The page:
He had many things on there including full movies, music, games, and applications. It seems someone managed to gain full access to his system.

    I know he didn't put those files there or download them because he is pretty much computer iliterate and only uses his system for chatting and e-mail with the rest of the family.

    It's up to the RIAA (or any other group) to prove I did it. In this case, they can't.

     

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  7.  
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    steve, Dec 14th, 2005 @ 7:38am

    isn't an ip address is like a phone number?

    If someone calls into a radio station and slanders someone, and it's traced back to a phone number, is the owner of the phone service charged with slander, or do they have to find the person who made the call?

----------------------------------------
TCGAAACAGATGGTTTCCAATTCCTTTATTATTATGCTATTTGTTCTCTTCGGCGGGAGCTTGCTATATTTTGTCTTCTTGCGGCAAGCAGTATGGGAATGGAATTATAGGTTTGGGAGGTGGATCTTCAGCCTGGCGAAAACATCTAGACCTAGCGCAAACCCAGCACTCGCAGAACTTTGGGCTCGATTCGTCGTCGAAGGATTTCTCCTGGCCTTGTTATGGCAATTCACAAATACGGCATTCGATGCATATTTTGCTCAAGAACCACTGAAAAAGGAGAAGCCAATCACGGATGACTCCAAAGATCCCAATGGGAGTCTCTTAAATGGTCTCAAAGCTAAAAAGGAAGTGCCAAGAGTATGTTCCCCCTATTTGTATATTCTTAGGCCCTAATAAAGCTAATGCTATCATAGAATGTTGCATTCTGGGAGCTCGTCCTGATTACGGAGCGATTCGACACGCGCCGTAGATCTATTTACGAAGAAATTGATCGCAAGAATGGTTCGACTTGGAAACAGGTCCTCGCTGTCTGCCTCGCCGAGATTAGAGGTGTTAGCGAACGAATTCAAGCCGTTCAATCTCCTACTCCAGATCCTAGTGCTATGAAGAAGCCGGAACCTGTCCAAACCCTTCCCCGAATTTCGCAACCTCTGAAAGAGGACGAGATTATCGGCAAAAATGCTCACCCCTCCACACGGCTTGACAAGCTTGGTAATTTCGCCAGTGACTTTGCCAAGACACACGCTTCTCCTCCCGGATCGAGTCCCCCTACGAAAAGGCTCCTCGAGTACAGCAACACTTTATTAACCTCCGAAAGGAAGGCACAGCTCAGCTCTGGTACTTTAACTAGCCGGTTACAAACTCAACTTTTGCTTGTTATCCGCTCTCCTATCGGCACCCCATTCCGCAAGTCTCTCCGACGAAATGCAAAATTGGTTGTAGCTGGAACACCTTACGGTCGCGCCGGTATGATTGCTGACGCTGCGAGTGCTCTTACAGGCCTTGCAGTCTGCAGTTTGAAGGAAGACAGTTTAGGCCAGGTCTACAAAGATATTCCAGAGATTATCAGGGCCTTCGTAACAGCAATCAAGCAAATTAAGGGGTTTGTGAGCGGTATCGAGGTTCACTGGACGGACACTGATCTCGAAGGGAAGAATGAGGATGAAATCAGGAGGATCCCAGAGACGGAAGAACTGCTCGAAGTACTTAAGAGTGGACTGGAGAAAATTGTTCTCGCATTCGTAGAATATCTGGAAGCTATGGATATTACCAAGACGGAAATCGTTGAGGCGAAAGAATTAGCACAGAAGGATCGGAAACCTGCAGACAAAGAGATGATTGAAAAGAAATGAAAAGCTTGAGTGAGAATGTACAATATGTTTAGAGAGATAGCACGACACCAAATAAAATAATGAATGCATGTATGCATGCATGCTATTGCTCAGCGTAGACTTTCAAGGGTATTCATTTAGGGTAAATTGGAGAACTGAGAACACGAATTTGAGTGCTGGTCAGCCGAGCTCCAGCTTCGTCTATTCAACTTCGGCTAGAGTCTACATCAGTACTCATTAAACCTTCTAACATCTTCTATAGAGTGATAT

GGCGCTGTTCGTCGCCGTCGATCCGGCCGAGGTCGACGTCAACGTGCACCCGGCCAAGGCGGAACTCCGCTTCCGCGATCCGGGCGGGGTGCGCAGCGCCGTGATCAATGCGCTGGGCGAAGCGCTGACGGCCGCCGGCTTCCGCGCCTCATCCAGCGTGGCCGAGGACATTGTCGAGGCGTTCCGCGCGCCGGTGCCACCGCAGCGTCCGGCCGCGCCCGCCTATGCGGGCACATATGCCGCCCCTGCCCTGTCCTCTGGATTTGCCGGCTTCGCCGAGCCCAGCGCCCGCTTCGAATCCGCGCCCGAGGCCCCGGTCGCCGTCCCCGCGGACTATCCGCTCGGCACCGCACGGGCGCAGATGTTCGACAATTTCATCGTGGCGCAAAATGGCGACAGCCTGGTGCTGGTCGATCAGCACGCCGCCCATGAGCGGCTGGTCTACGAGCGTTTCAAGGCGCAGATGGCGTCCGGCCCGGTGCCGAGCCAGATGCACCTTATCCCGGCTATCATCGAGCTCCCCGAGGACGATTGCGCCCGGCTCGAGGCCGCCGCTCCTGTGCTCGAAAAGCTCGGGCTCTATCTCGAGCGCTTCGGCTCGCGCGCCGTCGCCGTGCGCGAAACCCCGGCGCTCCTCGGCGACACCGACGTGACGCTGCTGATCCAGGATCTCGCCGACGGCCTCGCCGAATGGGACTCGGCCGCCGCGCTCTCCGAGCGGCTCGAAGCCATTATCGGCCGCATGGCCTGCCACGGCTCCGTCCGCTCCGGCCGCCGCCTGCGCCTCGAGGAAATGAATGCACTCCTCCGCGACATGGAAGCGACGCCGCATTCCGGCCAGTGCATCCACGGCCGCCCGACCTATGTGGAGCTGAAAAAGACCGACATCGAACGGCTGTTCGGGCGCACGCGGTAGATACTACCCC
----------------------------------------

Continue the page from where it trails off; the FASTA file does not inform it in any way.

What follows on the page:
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  8.  
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    NonDeskript, Dec 14th, 2005 @ 8:36am

    Re: Good Points

    If someone makes threatening phone calls on my phone line, its not enough proof to charge me with making the calls. This is the same as that.

     

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  9.  
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    Anonymous Coward, Dec 14th, 2005 @ 9:22am

    Re: Good Points

    No really the same thing, robbing the bank is armed theft. If I recall correctly,
    it was shown that this is copy right infringment, specifically NOT theft. To get